Originally posted May 20, 2009.
The young man glanced furtively over his shoulder before ducking around the corner into the alleyway. It was dark here, and damp, but he knew he was long past any concerns of physical comfort. The sound of his footfalls was largely masked by the constant, overbearing thrum of heavy machinery from the Camal IX Water Treatment facility nearby. He had a very important job to do in service to a cause greater than himself; he wondered if his name would ever be remembered, but even if it wasn’t he knew his sacrifice would be remembered as the act of a hero — a true Minmatar.
He dropped to one knee and slung the heavy satchel off his back. It was an old bag and he had to fumble with the zipper a little to get it open. No use bothering to replace it now, anyway. He removed his grey WT cap from the bag and put it on, but for now he just slung the grey uniform shirt over his shoulder. He had been told that the small but weighty blocks were molded from the most potent non-nuclear explosive known throughout the cluster. They’d said that his own death would be swift and painless and that the sheer force of the shock wave would most likely see to it that the deaths of his co-workers was equally humane. The object here wasn’t to inflict direct human suffering, after all. The target was the water treatment facility itself.
The man who had spoken to him said that the only way to fully liberate those still trapped in the Mandate was to force the Amarr to abandon the Mandate; the way to do this was to make the Mandate more trouble than it was worth. The way to do that, they said, was to give the people sufficient cause for uprising and revolt. And nothing pisses people off more than a lack of clean, running water…
When Havohej turned from the wall monitor in his office, his face was clouded over with a troubled expression. He knew that most of the people remaining in the Mandate were loyalists who had chosen not to make use of the opportunity afforded them by the Elders’ surprise attack months before. But he also knew that there were others, like the young man who had sacrificed himself to destroy the water treatment facility, who were less fortunate than that. Eighteen people, minus his operative, left seventeen; of those seventeen people, he wondered, how many might have been innocent? Still, he thought, better seventeen innocent men die for their people than seventeen million Minmatar be abandoned to slavery-by-proxy under some half-assed vassal of the Empire.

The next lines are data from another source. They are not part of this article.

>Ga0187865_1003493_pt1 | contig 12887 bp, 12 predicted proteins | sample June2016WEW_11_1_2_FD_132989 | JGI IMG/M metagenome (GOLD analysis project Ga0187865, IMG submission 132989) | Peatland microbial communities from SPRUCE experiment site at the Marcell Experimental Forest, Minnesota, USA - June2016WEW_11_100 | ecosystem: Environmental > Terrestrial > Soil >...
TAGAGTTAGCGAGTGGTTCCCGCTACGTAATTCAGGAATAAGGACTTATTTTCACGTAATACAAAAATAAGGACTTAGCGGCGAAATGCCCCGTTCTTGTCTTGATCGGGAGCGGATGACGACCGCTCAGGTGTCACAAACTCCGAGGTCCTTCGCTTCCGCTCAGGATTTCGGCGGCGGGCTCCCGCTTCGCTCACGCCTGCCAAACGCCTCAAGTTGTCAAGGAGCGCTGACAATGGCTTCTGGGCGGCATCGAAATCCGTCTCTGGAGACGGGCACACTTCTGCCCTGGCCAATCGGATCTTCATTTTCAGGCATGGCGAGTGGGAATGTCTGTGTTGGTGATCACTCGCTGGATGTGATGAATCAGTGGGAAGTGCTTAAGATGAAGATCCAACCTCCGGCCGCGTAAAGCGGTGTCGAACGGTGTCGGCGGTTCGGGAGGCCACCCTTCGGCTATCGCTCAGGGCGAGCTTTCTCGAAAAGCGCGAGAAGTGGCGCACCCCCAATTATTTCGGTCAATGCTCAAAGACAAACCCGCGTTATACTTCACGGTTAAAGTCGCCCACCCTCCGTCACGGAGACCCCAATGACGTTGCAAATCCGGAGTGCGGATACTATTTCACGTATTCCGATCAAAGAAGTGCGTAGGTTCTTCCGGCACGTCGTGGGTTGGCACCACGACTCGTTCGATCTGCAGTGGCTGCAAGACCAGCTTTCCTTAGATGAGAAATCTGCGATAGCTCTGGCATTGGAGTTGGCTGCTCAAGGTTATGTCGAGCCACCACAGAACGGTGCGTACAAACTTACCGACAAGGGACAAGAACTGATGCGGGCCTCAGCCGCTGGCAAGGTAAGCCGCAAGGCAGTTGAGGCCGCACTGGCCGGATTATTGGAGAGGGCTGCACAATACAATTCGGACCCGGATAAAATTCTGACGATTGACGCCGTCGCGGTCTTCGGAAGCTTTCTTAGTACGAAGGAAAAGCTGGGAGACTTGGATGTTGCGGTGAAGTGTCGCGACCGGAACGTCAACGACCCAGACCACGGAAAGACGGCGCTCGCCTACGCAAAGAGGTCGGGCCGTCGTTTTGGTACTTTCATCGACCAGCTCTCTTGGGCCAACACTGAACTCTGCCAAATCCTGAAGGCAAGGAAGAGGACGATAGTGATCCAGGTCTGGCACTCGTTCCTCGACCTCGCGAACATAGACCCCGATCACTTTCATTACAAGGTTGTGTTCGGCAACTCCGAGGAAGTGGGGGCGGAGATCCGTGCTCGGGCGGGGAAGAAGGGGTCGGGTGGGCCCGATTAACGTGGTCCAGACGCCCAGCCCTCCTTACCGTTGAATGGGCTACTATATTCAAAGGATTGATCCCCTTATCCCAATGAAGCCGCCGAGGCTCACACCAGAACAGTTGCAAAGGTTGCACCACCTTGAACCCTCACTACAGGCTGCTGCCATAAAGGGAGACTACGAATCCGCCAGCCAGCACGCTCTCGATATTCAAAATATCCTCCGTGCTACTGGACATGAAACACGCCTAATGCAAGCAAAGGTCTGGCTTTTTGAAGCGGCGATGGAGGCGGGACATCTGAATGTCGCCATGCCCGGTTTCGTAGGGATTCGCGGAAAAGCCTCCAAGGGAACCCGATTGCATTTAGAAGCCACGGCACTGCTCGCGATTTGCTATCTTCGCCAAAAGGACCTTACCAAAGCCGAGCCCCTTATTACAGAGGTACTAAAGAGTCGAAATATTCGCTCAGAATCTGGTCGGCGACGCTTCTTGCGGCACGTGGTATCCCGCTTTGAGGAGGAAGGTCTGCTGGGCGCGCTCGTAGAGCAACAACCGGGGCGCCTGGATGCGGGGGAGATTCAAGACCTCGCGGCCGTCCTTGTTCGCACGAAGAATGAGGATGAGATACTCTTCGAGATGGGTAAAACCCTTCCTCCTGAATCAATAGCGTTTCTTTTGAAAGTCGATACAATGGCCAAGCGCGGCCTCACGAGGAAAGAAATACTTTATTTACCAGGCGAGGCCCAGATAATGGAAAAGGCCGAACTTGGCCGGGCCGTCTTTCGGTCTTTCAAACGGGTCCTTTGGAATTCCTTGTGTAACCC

He had found several believers in the Mandate, and they would find him several more until he had the makings of a revolt. He had to let them do their job and concentrate on his own, which was to challenge and harass the capsuleers of the Ammatar Mandate and Amarr Empire and hopefully find others like himself — capsuleers who could see the Mandate for what it still was and who were willing to do whatever it took to cause trouble for them, their Amarr masters and anyone else who would support them. But Havohej knew that he would need support.
Over the last two weeks, the CEO of Du’uma Fiisi Integrated Astrometrics had made contact with the diplomats of several well-known, powerful capsuleer corporations and alliances, and he still had several more on his list. He had made no mention of his specific intentions, or the methods that he intended to employ in reaching his goals. Only that his primary objective was the betterment of the Minmatar people, wherever they may be. From one such discussion it became clear that, in order to garner the support of the more mainstream organizations he would need for DF1AS to establish a record of activity as well as proficiency. If people were to look the other way regarding his organization’s less socially acceptable methods, they would need sufficient reason. There was only one way to do that…
Havohej walked back to his desk and sat down. He reached for the intercom on his desk and instructed his secretary to put him in contact with his friend in the Republic Fleet Surveillance Division, Lt. Jaerl Orn. Less than five minutes later, Orn’s troubled face stared out at him from the wall monitor across the room.
“Havohej,” the officer said, “I hope you’re not going to tell me you had anything to do with Camal.”
“Why would I do that?” the capsuleer replied coolly. “I called to ask you about the TLF.” Lt. Orn was visibly surprised by this.
“The Tribal Liberation Force? I thought you said you weren’t interested in joining the militia.”
“Yes, I did say that,” the capsuleer acknowledged. “However, things have changed. I want to enlist Du’uma Fiisi immediately.” His hard eyes shifted toward the office’s huge window, his glare set upon all those Caldari and Ammarians coming and going as they pleased, making their fortunes off of the Minmatar People right here in Molden Heath. “For the time being, I am a servant of the Republic.”